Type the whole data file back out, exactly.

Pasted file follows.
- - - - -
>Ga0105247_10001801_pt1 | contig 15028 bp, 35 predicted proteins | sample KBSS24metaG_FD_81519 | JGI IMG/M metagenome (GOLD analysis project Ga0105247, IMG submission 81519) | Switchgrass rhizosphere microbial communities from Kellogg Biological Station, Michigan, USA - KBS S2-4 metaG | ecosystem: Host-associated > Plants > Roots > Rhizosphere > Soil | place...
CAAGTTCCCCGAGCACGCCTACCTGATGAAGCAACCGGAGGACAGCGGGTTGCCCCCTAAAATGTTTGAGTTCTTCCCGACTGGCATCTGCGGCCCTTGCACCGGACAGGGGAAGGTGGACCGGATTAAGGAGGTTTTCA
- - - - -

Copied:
>Ga0105247_10001801_pt1 | contig 15028 bp, 35 predicted proteins | sample KBSS24metaG_FD_81519 | JGI IMG/M metagenome (GOLD analysis project Ga0105247, IMG submission 81519) | Switchgrass rhizosphere microbial communities from Kellogg Biological Station, Michigan, USA - KBS S2-4 metaG | ecosystem: Host-associated > Plants > Roots > Rhizosphere > Soil | place...
CAAGTTCCCCGAGCACGCCTACCTGATGAAGCAACCGGAGGACAGCGGGTTGCCCCCTAAAATGTTTGAGTTCTTCCCGACTGGCATCTGCGGCCCTTGCACCGGACAGGGGAAGGTGGACCGGATTAAGGAGGTTTTCA